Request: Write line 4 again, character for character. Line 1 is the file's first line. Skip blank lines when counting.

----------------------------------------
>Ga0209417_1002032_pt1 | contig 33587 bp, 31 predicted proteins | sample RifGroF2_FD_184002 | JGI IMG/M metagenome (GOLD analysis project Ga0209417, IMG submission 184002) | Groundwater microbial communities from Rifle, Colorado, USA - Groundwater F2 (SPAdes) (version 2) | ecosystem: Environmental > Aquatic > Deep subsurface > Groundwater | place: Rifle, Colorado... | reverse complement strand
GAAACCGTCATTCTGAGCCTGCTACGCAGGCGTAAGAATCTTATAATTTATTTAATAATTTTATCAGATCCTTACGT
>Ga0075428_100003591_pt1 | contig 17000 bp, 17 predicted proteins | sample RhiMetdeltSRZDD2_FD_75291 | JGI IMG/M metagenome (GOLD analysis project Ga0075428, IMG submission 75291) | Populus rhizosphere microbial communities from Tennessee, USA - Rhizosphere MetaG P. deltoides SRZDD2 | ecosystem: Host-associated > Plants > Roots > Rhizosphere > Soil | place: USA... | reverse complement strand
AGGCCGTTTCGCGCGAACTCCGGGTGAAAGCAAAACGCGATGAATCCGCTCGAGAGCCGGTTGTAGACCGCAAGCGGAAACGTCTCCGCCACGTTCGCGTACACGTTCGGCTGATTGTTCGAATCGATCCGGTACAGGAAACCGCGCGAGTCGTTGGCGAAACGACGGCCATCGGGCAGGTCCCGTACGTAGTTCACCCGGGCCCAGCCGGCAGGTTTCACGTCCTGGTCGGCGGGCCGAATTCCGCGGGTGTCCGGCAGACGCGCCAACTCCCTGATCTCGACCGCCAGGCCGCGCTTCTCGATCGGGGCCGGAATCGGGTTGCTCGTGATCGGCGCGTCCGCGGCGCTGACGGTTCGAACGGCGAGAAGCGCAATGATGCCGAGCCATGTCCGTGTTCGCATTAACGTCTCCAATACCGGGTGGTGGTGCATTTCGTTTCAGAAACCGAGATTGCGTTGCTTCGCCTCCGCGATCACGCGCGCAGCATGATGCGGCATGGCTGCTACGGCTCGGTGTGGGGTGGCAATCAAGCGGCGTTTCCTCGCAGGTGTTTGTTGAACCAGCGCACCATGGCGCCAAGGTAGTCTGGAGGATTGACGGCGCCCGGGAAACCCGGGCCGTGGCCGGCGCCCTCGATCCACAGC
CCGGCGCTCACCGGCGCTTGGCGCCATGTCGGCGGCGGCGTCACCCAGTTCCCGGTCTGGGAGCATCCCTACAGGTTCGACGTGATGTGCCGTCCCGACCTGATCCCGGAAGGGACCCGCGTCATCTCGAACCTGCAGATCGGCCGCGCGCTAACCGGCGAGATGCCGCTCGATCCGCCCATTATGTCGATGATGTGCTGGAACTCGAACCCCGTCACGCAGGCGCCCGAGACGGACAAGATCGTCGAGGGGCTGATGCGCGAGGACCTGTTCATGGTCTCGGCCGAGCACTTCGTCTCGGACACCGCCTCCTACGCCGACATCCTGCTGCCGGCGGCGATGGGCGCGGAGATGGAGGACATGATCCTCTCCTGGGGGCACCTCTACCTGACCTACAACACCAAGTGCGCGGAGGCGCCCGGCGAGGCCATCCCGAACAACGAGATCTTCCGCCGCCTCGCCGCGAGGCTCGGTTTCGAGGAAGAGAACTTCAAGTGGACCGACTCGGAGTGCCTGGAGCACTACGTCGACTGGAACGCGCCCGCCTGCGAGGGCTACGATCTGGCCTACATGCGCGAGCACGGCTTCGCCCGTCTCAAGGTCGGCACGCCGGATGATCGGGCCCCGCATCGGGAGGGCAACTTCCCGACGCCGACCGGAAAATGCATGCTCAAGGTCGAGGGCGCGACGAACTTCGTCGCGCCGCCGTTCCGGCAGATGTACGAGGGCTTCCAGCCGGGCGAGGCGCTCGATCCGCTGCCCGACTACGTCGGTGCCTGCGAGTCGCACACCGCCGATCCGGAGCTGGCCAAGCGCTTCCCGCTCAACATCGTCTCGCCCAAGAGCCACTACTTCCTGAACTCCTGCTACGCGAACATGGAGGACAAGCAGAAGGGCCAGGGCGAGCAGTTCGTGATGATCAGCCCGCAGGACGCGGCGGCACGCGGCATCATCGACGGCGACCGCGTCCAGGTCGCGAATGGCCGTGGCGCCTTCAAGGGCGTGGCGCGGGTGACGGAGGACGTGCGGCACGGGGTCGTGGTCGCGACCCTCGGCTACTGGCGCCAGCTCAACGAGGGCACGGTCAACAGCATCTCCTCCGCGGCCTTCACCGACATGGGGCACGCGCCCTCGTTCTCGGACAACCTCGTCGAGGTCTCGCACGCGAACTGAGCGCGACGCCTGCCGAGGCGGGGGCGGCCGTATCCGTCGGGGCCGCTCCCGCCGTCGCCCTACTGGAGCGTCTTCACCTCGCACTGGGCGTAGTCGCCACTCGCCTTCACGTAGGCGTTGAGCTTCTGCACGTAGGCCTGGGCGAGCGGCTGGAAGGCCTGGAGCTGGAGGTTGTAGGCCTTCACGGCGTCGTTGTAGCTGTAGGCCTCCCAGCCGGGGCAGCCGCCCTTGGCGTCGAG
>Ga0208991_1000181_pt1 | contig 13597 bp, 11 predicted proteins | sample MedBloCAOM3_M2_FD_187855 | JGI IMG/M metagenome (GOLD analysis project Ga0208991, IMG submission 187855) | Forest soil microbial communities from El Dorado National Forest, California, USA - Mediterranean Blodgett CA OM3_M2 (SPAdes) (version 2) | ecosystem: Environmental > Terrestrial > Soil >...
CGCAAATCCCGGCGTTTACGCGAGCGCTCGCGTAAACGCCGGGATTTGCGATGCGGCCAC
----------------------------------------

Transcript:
AGGCCGTTTCGCGCGAACTCCGGGTGAAAGCAAAACGCGATGAATCCGCTCGAGAGCCGGTTGTAGACCGCAAGCGGAAACGTCTCCGCCACGTTCGCGTACACGTTCGGCTGATTGTTCGAATCGATCCGGTACAGGAAACCGCGCGAGTCGTTGGCGAAACGACGGCCATCGGGCAGGTCCCGTACGTAGTTCACCCGGGCCCAGCCGGCAGGTTTCACGTCCTGGTCGGCGGGCCGAATTCCGCGGGTGTCCGGCAGACGCGCCAACTCCCTGATCTCGACCGCCAGGCCGCGCTTCTCGATCGGGGCCGGAATCGGGTTGCTCGTGATCGGCGCGTCCGCGGCGCTGACGGTTCGAACGGCGAGAAGCGCAATGATGCCGAGCCATGTCCGTGTTCGCATTAACGTCTCCAATACCGGGTGGTGGTGCATTTCGTTTCAGAAACCGAGATTGCGTTGCTTCGCCTCCGCGATCACGCGCGCAGCATGATGCGGCATGGCTGCTACGGCTCGGTGTGGGGTGGCAATCAAGCGGCGTTTCCTCGCAGGTGTTTGTTGAACCAGCGCACCATGGCGCCAAGGTAGTCTGGAGGATTGACGGCGCCCGGGAAACCCGGGCCGTGGCCGGCGCCCTCGATCCACAGC